Effect of forest fragmentation on dung beetle communities and functional consequences for plant regeneration


  • Ellen Andresen

E. Andresen (andresen@oikos.unam.mx), Departamento de Ecología de los Recursos Naturales, Inst. de Ecología, Univ. Nacional Autónoma de México (UNAM), Antigua Carretera a Pátzcuaro No. 8701, Col. Ex-Hacienda de San José de la Huerta, Morelia, Michoacán, C.P. 58190, Mexico.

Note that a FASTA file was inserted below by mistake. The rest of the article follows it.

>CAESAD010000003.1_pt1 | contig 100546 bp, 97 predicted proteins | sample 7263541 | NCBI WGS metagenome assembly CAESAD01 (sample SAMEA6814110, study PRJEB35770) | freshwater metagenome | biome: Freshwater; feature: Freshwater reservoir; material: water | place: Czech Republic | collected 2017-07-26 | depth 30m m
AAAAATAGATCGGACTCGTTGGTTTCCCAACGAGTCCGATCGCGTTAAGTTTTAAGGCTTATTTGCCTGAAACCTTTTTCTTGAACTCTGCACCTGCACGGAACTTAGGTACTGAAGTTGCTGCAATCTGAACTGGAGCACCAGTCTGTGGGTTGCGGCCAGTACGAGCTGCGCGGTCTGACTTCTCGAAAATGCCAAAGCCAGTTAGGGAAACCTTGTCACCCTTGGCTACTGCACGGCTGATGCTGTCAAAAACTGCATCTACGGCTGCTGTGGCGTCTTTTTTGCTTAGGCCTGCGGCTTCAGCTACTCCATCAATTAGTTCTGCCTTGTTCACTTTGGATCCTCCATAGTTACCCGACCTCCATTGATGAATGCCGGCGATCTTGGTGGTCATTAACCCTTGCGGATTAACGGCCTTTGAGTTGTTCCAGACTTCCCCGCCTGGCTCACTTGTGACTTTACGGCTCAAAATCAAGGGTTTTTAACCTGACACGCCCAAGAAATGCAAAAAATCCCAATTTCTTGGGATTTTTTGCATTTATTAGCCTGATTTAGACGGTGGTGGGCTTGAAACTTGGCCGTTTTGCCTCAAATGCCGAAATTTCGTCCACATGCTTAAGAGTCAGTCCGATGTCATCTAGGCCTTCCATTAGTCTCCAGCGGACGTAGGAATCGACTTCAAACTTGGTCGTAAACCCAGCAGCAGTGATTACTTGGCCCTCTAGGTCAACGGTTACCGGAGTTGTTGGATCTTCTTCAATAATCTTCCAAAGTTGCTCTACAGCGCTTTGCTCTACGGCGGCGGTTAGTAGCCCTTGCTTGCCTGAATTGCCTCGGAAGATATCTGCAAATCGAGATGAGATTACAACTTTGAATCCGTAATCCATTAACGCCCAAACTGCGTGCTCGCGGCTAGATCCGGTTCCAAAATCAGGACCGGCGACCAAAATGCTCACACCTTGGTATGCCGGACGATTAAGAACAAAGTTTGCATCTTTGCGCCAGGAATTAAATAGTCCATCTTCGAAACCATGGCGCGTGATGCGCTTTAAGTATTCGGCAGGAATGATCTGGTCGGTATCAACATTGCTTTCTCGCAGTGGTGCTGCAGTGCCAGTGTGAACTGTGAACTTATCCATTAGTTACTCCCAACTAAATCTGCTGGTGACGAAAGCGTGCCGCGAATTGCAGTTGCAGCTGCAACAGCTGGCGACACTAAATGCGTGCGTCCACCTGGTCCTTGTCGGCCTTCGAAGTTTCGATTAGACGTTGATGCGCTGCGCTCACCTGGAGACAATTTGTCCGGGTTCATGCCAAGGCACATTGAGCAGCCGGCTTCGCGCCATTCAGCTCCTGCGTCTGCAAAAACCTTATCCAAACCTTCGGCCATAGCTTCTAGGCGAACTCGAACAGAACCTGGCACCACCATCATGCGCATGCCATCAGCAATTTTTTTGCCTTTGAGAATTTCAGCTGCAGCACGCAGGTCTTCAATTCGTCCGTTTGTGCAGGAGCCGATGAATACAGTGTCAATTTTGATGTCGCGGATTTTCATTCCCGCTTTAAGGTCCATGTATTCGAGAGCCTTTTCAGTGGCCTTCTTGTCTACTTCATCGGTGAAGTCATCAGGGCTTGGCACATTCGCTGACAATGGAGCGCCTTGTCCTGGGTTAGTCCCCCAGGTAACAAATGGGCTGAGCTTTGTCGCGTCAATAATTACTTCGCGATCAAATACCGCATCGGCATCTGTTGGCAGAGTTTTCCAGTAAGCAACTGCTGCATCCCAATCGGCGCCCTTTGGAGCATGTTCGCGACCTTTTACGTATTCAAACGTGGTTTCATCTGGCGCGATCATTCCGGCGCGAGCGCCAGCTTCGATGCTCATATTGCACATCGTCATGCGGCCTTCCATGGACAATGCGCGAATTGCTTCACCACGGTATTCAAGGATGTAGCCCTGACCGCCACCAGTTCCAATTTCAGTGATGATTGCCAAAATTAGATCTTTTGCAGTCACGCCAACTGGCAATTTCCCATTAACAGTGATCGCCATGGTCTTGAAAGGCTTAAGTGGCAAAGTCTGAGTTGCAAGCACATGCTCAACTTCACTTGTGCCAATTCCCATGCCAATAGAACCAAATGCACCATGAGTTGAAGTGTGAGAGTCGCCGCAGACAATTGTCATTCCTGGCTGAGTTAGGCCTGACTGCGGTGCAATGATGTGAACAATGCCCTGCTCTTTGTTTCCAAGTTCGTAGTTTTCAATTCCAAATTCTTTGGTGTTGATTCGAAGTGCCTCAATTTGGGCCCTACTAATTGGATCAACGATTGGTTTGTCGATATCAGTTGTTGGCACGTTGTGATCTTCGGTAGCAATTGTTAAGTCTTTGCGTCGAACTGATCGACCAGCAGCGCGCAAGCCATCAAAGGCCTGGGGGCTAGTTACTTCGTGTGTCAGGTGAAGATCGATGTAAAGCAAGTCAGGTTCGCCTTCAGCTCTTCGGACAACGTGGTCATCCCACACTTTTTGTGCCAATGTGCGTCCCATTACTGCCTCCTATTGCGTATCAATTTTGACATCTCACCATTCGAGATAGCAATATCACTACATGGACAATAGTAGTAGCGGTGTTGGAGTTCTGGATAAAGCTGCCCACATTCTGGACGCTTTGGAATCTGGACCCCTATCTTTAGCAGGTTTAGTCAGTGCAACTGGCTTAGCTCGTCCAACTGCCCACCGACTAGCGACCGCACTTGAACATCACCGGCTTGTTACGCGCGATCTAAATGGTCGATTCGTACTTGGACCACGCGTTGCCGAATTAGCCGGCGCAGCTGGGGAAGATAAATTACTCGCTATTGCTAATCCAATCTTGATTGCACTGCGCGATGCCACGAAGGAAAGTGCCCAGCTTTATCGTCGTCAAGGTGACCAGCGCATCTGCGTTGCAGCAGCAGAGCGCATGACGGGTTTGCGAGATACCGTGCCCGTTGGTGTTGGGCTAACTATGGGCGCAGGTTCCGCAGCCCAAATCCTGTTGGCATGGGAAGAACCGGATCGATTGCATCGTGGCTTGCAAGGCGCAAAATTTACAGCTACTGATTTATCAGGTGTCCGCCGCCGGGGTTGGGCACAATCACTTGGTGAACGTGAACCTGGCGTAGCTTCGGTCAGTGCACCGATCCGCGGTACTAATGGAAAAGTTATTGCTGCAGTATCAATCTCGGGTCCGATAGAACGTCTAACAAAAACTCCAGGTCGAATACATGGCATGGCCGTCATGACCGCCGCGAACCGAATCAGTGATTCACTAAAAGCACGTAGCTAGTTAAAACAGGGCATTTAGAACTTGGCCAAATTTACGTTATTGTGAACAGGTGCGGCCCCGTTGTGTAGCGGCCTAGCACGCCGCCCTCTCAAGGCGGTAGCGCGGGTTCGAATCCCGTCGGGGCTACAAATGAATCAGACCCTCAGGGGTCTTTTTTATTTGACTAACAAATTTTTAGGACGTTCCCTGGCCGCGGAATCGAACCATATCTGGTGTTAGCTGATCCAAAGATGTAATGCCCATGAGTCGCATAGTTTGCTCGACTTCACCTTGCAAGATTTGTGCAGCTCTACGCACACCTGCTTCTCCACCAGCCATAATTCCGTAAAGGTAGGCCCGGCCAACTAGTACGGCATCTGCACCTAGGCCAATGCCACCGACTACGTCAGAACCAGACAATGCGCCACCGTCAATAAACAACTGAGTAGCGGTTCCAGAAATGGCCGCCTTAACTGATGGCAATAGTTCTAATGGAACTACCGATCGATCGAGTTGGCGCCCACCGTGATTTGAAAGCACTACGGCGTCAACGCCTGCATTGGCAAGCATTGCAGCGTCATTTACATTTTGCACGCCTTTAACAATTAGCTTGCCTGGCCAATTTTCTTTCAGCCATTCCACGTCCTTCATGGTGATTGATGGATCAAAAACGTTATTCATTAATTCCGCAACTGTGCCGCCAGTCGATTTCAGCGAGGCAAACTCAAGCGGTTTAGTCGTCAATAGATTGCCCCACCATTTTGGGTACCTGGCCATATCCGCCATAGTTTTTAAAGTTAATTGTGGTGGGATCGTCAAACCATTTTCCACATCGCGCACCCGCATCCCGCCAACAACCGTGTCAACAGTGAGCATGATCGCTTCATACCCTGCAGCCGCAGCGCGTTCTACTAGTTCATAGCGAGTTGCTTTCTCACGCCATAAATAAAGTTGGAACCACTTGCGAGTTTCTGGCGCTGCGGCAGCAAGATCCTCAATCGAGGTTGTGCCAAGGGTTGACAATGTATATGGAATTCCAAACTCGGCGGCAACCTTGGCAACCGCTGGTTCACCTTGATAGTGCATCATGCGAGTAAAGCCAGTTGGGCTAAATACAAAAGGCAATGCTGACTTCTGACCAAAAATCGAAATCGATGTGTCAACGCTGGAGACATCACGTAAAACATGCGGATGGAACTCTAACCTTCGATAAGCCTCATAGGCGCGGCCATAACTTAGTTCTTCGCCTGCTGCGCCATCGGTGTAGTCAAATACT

I compared dung beetle communities and assessed some of their functional effects (dung removal, seed burial, seedling establishment) in continuous forest with those in 1-ha and 10-ha forest fragments in Central Amazonia. I followed the fate of seeds until seedling establishment for three native tree species, using clean seeds and seeds surrounded by dung. The 1-ha fragments had half the number of dung beetle species captured in continuous forest and in 10-ha fragments. The continuous forest sites and the 1-ha fragments had similar number of individuals, but in the 10-ha fragments dung beetles were twice as abundant. Mean beetle size increased with increasing forest area. Dung removal and seed burial rates were higher in continuous forest than in forest fragments. Seed predation rates were higher in the forest fragments. In all sites, the proportion of seedlings established from seeds surrounded by dung vs clean seeds was the same, and it was the same in continuous forest vs fragments. When comparing seeds that remained on the forest floor with seeds buried by dung beetles, a higher percentage of seedlings established from the latter. Conservation programs that aim to maintain the regeneration ability of forest fragments must incorporate all the important components involved in seedling establishment; in Central Amazonia these include dung beetles as secondary dispersers. It is important that studies start measuring directly not only the first-order effects of forest fragmentation on species, but also the higher-order functional effects.